“Give me six hours to chop down a tree and I will spend the first four sharpening the axe.” – Abraham Lincoln
It’s amazing how personality development and communication workshops attract many participants but seminars on character development and improving communication with our deep inner selves has few takers. The world is smitten by the popularity bug; we want accolades and worldly glory, and if someone promises it circumventing the natural laws of strong inner work, we fall for it. Short cuts to success attract us but we should know that a short cut is often the quickest way to a place you weren’t planning to go.
We wish to communicate well and get the prized contract, or improve our negotiation skills. Most successful management gurus have however emphatically declared the futility of a pursuit focussing exclusively on inter personal communication at the cost of intra personal communication. In other words we need to first be sure of what we want in life and be able to reconcile the various pushing of the mind with our discriminating intelligence. Being sure of our priorities and goals, and by cultivating the ability to internally accommodate varying, conflicting and confusing views, we can grow to successfully develop the communication skills with the external world.
Internal work for tangible success
A few years ago I read one of the most fascinating books on negotiation skills, ‘Getting to Yes’ by Roger Fisher and William Ury. The book sold millions when it was first published in 1982, and offers an effective and practical guide to negotiation and communicating skills, and is based on sound intra personal principles. As part of the Harvard Negotiation project, Ury and Fisher developed a special method ‘principled negotiation’. In the first chapter the authors expose the dangers of positional bargaining whereby we allow our egos to take over. Later they also share the BATNA principle (Best Alternative To Negotiated Agreement) where you do your homework well in advance before communicating with the other party. This is a method of vigorous internal exploration of all the alternatives that you could consider before a negotiation, to avoid disappointment or worse, enter into an agreement that you’d later regret. I was particularly impressed because I realized any tangible success doesn’t come easy. Lot of hard work and internalizing of principles precedes any meaningful and sustainable success in all spheres of life.
Private victory precedes Public victory
Even Steven Covey, I noted, lists the principles of empathic communication as the fifth in his list of seven habits of highly effective people. He soundly argues that private victory precedes public victory. In simple words he explains the first three habits as 1) taking full responsibility for our lives, 2) deciding what you want to do, and 3) living by it and doing it. These three habits are personal and relate to us as an individual person. It’s after these three that Covey elaborates on the next set of three habits which help us achieve public victory, and one of these is ‘seek to understand first then seek to be understood’. To be publicly successful- in all relationships with others- we need to first build the first three habits and internalize it into our character. To try smart communication skills without working on developing the character is an attempt with weak foundation and will only fetch short term results.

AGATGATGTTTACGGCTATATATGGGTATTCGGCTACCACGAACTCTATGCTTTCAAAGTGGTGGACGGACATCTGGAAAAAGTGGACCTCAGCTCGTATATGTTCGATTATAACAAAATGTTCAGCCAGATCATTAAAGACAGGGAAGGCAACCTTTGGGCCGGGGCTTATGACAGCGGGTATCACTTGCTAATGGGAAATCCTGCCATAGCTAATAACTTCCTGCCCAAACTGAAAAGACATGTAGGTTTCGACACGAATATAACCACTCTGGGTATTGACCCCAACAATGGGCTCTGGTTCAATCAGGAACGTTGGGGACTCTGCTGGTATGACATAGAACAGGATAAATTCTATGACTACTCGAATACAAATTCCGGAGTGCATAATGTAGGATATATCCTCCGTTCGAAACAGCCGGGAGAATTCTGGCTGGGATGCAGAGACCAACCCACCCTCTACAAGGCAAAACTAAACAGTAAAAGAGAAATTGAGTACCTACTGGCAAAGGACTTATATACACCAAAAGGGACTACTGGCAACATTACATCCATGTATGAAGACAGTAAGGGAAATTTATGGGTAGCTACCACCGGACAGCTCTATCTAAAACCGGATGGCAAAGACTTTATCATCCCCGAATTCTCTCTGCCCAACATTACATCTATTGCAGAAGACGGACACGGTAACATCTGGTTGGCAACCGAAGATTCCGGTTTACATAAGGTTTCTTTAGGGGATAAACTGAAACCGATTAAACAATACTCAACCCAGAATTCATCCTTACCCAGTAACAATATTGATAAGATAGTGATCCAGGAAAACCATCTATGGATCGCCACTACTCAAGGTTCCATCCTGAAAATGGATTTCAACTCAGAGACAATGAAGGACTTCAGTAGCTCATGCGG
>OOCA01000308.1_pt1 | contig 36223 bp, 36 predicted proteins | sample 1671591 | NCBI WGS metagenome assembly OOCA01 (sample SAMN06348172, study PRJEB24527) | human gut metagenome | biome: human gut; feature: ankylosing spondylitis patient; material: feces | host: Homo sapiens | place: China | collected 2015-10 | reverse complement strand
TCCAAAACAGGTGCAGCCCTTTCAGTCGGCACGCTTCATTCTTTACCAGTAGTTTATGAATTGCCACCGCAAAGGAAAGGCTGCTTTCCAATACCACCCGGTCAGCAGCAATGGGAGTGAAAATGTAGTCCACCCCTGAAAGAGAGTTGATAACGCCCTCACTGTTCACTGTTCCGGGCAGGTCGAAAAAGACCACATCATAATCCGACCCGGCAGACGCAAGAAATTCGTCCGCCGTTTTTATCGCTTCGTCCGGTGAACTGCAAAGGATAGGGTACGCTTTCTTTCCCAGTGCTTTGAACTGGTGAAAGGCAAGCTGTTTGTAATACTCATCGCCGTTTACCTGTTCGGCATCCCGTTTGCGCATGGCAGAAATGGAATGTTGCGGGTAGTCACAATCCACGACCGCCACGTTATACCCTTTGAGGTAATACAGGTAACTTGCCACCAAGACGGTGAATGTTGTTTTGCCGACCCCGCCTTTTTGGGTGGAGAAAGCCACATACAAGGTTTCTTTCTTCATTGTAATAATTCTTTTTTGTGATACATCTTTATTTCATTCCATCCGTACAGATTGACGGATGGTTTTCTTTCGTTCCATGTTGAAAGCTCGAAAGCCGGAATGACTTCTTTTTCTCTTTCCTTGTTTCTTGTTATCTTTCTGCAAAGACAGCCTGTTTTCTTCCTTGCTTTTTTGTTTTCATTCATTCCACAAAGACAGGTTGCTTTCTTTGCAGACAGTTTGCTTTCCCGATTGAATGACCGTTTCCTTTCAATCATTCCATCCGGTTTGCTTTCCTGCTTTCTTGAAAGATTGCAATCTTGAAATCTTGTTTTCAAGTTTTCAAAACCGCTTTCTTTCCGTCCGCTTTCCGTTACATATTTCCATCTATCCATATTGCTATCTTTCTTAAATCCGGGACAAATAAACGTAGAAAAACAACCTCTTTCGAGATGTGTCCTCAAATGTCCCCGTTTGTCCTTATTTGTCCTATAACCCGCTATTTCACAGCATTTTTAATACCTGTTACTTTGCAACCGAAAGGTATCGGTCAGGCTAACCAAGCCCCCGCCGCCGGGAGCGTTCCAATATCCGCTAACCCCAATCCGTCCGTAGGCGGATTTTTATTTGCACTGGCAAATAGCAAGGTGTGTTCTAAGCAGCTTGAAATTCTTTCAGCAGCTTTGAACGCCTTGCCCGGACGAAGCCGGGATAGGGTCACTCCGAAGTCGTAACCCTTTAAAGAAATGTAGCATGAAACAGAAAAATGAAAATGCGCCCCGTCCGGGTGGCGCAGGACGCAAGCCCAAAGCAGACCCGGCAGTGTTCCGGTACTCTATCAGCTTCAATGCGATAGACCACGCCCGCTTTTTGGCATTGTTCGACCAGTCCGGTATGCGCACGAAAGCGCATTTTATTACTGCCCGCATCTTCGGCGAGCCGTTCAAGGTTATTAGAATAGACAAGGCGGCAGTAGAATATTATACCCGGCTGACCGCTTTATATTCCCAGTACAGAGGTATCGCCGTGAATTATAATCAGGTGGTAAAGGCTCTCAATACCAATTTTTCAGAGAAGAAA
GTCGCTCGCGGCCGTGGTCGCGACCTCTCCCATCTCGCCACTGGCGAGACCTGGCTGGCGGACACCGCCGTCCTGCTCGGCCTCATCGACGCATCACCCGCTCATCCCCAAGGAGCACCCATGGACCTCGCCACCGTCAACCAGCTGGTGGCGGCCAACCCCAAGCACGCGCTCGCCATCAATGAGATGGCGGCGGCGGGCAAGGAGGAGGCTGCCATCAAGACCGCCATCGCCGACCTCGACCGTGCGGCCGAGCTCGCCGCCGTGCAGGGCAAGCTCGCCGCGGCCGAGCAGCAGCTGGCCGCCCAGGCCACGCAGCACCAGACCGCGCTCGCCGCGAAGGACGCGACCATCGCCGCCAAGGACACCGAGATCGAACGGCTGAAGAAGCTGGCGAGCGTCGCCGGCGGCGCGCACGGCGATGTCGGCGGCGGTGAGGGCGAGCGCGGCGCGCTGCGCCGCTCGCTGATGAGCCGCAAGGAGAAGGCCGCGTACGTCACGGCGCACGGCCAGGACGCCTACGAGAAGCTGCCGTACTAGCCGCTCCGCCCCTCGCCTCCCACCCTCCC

Strengthening the spiritual ‘digestion’
A person with a weak appetite may devour cakes and sweets only to pay a heavy price later. If the power of digestion is strong, we could take in rich foodstuffs and not get affected. Similarly every day our senses and mind takes in a lot of information about events and people in family and job areas. However if our internal ability to process these experiences through our intelligence – the digestive ability-is weak, we succumb to stress disorders. A strong intelligence founded on spiritual principles helps us develop clarity of thought and purpose; effective external communication then is a secondary need.
I can see Radhanath Swami also grounded on strong principles. He often says it’s futile if you conquer the external world but are internally devastated. He often reveals the sterling example of his close friend Jaya Pataka Swami who suffered a stroke of brain haemorrhage and was physically crippled. Although his physical movements have been strictly restricted, he’s uncomplaining and giving hope to others. His spirit of compassion and sense of humour is ever strong. Radhanath Swami offered a brilliant analysis on how his friend could cheerfully march on in his life, not allowing the externally devastating blow to discourage him in any way. “Jaya Pataka Swami is finding his joy and purpose in a place that is so much deeper than the skin, blood, and bones of his body. His anchor and strength is even deeper than the ever changing thoughts of the mind. He’s actually deriving his wealth from his soul, from his deep internal relationship with God.”
It can be thus practically seen how if you are a spiritual leader, internally connected to sacred principles, you continue to radiate positivity and influence the lives of others. You communicate strongly with the external world, even with unspoken words, for your internal communication system is strong and vibrant, founded on timeless principles.